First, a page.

Status: it’s not complicated

Status: it’s not complicated

In most romantic comedies, those which Hollywood studios produce incessantly, buffed and veneered by the filtered light of Manhattan or Notting Hill, the resolution is always a neat, perfect knot. Rough edges smoothen, egos become plaint and there are inexplicable changes of heart. 2010 is the year Mumbai’s film directors embraced this easy and safe genre completely. But going by the movies we’ve watched so far—I Hate Love Storys, Anjaana Anjaani and Jhootha hi Sahi —we have not mastered the genre. In all these movies, the cosmetic trappings of the new Indian metro, saturated in brand gloss, overwhelming story, character and dialogue; disbelief becomes easy. The latest, Break ke Baad, directed by Danish Aslam and produced by Kunal Kohli, is another example.

Break ke Baad begins with two believable characters, uninhibited in each other’s presence. They have watched Mr India and Kuch Kuch Hota Hai together, many times over. In their prime, Shah Rukh Khan’s outstretched arms are stuff of ridicule and fond nostalgia. Alia is impetuous (she binge-drinks, smokes cigars and wants to become an actress like her mother, played by Sharmila Tagore) and wants a break from the protective boyfriend, a dull young man who will do everything it takes to get closer to the happy ending. Alia leaves for Australia, Abhay follows her. They find themselves, with the help of three friends—all of them, overblown urban stereotypes.

There’s an innate charm to this couple’s intimacy, although strangely, the intimacy is bereft of any sexual spark (A sanitized lip-peck when they are about to part ways is an aberration).

The writers (Danish Aslam and Renuka Kunzru) etch the characters’ distinctiveness, but allow little room for real transformation until the end when things fall into place suddenly and illogically. Abhay remains the steadfast and moony lover to voluble and indecisive Alia. She wants the break away from the routine and take risks, but not risks which change her life or cause substantial pain.

There are no choreographed songs—one of the ways in which the director retains a contrived realism throughout. Most scenes, especially those meant to be humorous, come across as trite, barring those which involve a divorced aunt (played by Lilette Dubey) spouting blasé one-liners about love and seduction. According to her, multiple adaptations of Devdas have something to do with the softening of the modern Indian man. The writers of the film are obviously too caught up with how characters should appear rather than in their circumstances and emotions.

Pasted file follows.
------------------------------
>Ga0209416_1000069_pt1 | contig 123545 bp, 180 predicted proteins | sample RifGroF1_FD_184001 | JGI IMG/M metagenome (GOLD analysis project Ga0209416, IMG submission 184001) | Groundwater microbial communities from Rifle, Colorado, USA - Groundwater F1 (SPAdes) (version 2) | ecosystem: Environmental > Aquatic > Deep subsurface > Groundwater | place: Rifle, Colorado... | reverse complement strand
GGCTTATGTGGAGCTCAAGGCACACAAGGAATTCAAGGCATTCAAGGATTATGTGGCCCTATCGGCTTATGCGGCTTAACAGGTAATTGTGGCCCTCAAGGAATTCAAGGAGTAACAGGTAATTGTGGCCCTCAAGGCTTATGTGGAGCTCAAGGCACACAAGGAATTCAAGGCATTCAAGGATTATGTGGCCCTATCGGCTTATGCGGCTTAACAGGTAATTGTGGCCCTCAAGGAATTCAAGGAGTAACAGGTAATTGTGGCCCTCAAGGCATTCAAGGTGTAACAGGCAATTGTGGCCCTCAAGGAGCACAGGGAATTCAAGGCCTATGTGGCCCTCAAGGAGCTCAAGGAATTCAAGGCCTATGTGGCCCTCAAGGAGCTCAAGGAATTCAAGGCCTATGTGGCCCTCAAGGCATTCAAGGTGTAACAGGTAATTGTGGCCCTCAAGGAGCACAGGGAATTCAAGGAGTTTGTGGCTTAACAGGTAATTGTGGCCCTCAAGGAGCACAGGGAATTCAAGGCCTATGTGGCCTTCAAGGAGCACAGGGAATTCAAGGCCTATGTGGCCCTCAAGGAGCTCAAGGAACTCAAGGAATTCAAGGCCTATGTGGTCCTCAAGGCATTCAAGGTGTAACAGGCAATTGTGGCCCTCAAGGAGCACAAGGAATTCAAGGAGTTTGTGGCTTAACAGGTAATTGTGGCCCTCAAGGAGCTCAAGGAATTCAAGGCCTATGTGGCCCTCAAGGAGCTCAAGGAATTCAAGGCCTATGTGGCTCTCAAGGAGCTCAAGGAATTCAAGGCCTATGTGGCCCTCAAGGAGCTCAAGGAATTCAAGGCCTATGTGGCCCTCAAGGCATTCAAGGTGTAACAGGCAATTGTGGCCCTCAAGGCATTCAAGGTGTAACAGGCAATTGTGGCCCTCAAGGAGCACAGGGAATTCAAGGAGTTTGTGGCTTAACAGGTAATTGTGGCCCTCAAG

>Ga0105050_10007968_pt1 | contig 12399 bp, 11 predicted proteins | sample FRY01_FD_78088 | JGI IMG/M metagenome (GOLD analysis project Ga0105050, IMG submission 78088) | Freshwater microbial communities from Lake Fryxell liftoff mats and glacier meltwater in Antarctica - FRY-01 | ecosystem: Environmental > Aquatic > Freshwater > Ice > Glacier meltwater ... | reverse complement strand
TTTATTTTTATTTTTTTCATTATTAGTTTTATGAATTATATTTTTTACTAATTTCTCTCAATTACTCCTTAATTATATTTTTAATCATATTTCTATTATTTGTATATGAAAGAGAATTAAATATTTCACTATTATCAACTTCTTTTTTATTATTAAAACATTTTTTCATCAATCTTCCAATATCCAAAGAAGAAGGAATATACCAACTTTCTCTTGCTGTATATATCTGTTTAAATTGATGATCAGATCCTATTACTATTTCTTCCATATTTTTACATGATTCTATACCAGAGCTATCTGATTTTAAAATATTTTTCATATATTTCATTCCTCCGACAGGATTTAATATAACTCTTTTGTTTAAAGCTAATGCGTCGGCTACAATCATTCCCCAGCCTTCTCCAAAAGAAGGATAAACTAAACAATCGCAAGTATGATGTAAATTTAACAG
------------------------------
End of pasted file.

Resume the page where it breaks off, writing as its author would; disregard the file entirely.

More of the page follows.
The performances in Break ke Baad, especially of the lead pair, save it from complete disaster. Khan is not an actor who can make transitions look easy; there’s a pouty smirk on his face through euphoria and rejection—an actor too conscious of his physical presence. Padukone plays her character better. As an actor, she has improved over the last few films. She makes Alia more believable than Abhay. The inner impulses of Alia, however flawed they inherently are in the script, are visible.

Break ke Baad is predictable, silly and blatantly illogical. Worse still, it is under the guise of a calculated coolness. Boring. Urban Indian rom-coms are yet to smack of any truth.

Break ke Baad released in theatres on Friday


Allah Ke Banday

In the margins

Yakub and Vijay grew up in Bhool Bhulaiya, a congested maze of shanties in Mumbai. Battling acute poverty and lured by cash, they bunk school and work as drug runners. Needing money to treat their ailing mother, and believing they can pull off a clever heist, they take on the local gangster. The plan goes awry and they end up in a remand home where they learn their greatest lessons in life and crime. In the 11 years of detention, under the controversial ‘tutelage’ of a corrupt and menacing warden (Naseeruddin Shah) they grow from boys to men.

In Faruk Kabir’s Allah ke Banday, the action sequences are well executed, and slum locations are captured evocatively. But the film is overloaded with several unnecessary techniques, including an overused music track. Coupled with loose editing and some hammy performances, the pace slackens and the sentiment is diluted.

Kabir also dominates many scenes and Sharman Joshi, who plays the lead role, is left with little to do. The scene-stealer is Shah. Though he plays a brief role, his talent is no match for the rest of the cast. The scene in an Irani café between the older Shah and Joshi stands out as brilliant.

Kabir is the writer, director and one of the lead actors in his debut film. As a writer, he manages to put together an interesting script. Had he handed over the baton of director to someone more experienced, we might have seen a better crafted and well-performed film.

Udita Jhunjhunwala